Over the past twenty years we’ve watched a few interesting revolutions in the workplace. We’ve coached leaders through globalization with all its cultural challenges, the dawn of the remote employee, even the commoditization of almost every product thanks to the Internet. Each revolution brings challenges in leading and engaging a workforce.
The latest revolution? In 10 years, Deloitte predicts 75 percent of the worldwide workforce will be millennials (people now in their twenties and early 30s). And that presents challenges for some managers who remain unaware of the unique nature of this rising generation.
First, we acknowledge it’s tough to generalize an entire generation of people; we are all unique after all. However, there are a few trends that millennials exhibit in greater numbers than past generations. For instance, on average millennials tend to move jobs more frequently. Today, on average, a typical American worker stays in a job 4.4 years, according to the U.S. Bureau of Labor Statistics. However, more than 90 percent of millennials report they are job-hopping every two to three years—meaning most will have 15 or more jobs in their working lives. As managers, we have to acknowledge that our coming workforce will be made up of temps. So, what are the best leaders doing to get ready and maybe slow the churn a bit? Most importantly, they are getting to know what motivates each of the people in their care. Engaging people is a one-on-one game. We analyzed the results of 5,532 people who took our scientifically valid online Motivators Assessment for our new book What Motivates Me. These assessments
were taken by full-time working adults in late 2014 through summer 2015. Cutting the demographic results by age, we found these are the most common top work motivators out of 23 possibilities for people aged 20-29.
So what could keep a millennial in a job a little longer, and what could engage more of your young, valuable talent? How can you get people to stay and stay motivated and engaged instead of looking for their next job?
IMPACT: Most millennials want to know their work is important. They often feel a sense of destiny and feel that they are supposed to do something that will lead to positive change in the world. And that means many can become frustrated and look for greener pastures if they don’t believe there is positive outcome from their efforts.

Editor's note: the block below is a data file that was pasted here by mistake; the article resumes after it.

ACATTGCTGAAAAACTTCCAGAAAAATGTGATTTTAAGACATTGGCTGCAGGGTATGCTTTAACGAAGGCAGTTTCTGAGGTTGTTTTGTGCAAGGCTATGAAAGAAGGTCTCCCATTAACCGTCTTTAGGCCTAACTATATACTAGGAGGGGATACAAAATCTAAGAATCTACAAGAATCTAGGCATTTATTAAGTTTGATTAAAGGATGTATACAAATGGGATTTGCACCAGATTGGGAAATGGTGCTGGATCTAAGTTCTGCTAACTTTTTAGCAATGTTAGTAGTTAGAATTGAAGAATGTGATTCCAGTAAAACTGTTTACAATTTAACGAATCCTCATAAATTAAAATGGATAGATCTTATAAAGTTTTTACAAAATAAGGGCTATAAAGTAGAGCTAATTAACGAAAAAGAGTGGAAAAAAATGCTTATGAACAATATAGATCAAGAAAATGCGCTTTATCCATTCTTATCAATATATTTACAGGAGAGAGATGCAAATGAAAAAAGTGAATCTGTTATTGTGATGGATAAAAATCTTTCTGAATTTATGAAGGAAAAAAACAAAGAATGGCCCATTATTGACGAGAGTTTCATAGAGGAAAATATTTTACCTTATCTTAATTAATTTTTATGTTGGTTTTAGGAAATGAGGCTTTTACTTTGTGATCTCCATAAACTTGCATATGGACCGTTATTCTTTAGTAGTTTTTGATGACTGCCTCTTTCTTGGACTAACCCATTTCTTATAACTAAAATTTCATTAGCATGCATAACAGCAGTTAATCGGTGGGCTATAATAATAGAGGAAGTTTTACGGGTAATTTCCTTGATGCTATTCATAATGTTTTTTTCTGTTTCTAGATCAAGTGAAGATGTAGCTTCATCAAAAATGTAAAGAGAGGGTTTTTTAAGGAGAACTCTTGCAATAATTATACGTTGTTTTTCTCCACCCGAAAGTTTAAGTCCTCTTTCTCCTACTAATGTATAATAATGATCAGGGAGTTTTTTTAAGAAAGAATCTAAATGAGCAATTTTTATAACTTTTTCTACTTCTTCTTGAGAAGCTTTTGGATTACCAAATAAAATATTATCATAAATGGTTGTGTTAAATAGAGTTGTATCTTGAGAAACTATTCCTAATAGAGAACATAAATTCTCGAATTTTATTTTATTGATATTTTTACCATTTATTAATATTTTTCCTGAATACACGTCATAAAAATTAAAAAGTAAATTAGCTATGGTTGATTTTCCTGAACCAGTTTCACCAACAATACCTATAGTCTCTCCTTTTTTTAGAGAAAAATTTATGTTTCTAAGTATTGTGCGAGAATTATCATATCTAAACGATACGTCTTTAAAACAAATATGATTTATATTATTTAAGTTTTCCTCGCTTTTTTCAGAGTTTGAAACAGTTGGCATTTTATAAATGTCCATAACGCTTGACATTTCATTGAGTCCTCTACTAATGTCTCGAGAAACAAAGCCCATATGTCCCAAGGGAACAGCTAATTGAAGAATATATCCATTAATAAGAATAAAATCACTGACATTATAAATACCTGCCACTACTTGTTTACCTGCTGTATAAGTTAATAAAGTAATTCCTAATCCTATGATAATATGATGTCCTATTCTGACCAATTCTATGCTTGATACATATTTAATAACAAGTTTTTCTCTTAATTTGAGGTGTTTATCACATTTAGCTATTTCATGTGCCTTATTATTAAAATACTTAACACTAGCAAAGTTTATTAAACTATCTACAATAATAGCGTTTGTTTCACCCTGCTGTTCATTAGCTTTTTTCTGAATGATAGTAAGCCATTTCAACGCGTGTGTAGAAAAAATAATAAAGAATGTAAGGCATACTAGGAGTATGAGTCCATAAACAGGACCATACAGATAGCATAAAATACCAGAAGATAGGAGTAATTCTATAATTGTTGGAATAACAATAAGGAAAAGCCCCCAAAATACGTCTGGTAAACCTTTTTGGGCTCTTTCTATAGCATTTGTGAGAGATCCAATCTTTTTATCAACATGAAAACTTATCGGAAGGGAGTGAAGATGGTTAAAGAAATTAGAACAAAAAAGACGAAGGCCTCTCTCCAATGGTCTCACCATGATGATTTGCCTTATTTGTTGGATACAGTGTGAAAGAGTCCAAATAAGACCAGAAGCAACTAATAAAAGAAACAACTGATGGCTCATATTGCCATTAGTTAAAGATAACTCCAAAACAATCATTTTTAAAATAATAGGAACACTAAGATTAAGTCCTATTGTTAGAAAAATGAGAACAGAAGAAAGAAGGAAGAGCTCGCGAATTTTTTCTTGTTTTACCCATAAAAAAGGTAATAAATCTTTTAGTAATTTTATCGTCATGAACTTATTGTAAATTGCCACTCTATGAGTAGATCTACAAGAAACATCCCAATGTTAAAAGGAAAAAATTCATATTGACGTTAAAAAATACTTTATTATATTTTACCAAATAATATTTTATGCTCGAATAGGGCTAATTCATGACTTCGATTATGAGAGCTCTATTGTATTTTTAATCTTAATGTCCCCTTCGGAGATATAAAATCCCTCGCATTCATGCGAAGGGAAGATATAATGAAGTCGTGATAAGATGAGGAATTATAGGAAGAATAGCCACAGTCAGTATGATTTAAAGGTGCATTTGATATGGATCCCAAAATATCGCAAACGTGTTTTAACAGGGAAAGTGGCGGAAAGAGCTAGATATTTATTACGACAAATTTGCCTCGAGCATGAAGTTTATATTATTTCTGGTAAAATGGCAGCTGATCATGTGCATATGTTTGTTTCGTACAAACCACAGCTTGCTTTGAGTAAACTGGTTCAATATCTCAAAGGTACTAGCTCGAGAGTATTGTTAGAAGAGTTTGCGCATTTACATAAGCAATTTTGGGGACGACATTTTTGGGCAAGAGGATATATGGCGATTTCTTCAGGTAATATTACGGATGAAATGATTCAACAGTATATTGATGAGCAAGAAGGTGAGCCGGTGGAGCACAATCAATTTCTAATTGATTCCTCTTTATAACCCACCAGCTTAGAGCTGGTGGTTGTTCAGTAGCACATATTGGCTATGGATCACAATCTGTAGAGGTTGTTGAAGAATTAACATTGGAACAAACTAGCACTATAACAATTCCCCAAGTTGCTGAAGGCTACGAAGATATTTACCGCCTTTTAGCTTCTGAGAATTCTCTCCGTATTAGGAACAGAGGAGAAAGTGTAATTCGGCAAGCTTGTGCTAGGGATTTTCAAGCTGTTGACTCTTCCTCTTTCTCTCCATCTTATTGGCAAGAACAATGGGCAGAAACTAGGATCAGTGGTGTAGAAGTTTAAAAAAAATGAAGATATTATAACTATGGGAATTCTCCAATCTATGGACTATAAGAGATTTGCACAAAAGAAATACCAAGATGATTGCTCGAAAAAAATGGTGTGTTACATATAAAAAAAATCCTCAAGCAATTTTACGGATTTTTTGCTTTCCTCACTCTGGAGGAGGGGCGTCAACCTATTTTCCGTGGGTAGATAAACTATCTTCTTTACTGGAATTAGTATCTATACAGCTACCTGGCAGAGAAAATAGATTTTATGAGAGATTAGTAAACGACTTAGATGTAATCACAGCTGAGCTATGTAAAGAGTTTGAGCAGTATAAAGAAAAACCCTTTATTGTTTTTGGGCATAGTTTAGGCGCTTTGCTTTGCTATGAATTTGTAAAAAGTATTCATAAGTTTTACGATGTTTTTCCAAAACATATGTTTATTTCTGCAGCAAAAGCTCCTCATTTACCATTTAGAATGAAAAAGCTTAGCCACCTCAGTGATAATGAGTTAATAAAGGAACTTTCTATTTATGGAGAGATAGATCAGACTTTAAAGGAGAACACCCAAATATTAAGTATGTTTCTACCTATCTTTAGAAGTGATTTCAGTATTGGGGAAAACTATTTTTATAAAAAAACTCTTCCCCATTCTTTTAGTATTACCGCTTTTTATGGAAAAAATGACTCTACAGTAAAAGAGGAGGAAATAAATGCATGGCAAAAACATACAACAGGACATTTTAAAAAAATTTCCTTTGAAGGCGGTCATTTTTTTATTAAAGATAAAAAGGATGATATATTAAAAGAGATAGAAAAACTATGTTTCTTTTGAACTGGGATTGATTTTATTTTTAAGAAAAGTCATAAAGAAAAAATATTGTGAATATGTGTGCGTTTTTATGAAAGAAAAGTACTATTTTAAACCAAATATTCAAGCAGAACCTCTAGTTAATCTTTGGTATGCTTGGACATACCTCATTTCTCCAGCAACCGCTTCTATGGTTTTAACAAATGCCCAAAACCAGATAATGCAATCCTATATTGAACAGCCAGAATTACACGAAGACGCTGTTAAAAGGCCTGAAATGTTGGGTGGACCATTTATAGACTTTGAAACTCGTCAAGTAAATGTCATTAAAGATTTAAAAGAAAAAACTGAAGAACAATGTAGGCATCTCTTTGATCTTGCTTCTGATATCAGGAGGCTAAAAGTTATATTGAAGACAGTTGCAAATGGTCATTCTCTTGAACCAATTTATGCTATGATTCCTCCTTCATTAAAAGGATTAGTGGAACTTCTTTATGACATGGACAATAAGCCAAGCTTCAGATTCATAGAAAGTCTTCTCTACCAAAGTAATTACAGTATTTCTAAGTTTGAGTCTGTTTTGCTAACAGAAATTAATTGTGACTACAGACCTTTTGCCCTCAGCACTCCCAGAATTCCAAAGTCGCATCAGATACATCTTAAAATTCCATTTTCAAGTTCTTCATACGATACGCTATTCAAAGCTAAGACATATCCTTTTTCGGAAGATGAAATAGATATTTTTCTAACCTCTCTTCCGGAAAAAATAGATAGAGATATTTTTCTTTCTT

LEARNING: A majority of millennials thrive on trying new things and growing. For some, the pursuit of knowledge is its own goal, while for others the emphasis is on making themselves better at what they do.
FAMILY: This is an idea that has never really been addressed in engagement articles, but more than half of millennials are motivated by making their loved ones proud of them—it was the third strongest work motivator in our scientific study. Those motivated by this idea try to make family a high priority, which means balancing home and work time.
What is not engaging for the majority of millennials? PRESTIGE: Almost 80% don’t care about fancy job titles or working for a highly esteemed company brand. AUTONOMY: Another almost 80% aren’t looking to be their own boss or work alone, but crave direction at this point in their careers.
MONEY: And 90% aren’t motivated by the amount they earn. It’s not that compensation isn’t important to younger workers, but the research shows it’s a satisfier more than a motivator. Millennials are going to reshape the workplace, and it’s our jobs as leaders to make the adjustment. In addition to getting to know what motivates each of the people in their care, and sculpting their role accordingly, here are just a few other things we’ve seen that are working for leaders we work with:
1. Explain clearly the mission of your organization. Let them know how your organization makes the world a better
place, and then detail how each person’s work specifically impacts the success of the enterprise. And then you say it
again … and again.
2. Challenge them early to learn and make an impact. In the very first week set goals that they can accomplish in their first six months on the job, and ensure the goal is tied to at least one core goal or value of the organization. That way they are learning what is valuable to the organization and seeing the impact their role has. And then you do it again… and again.
3. Worry about their well-being. Many millennials haven’t learned how to shut off. While they may have lots of energy, young people need to be encouraged to take their vacation days, turn off the computer for at least twenty-four hours on the weekend, and go out regularly with friends or family to recharge their batteries. Millennials should learn to balance, and it’s a manager’s job to help them adopt that skill.
We’ve interviewed enough of this new generation to be able to say most are driven to learn and grow, and almost
all really do want to make a positive impact on the world. Those are admirable qualities. The leaders that adjust to this new workplace revolution will win, those who continue to believe managers should treat everyone the same will be put out to pasture.
Those are some of the high-level things we are seeing in our data, but we’d love to hear from you. What have you seen that works in engaging the millennial workforce?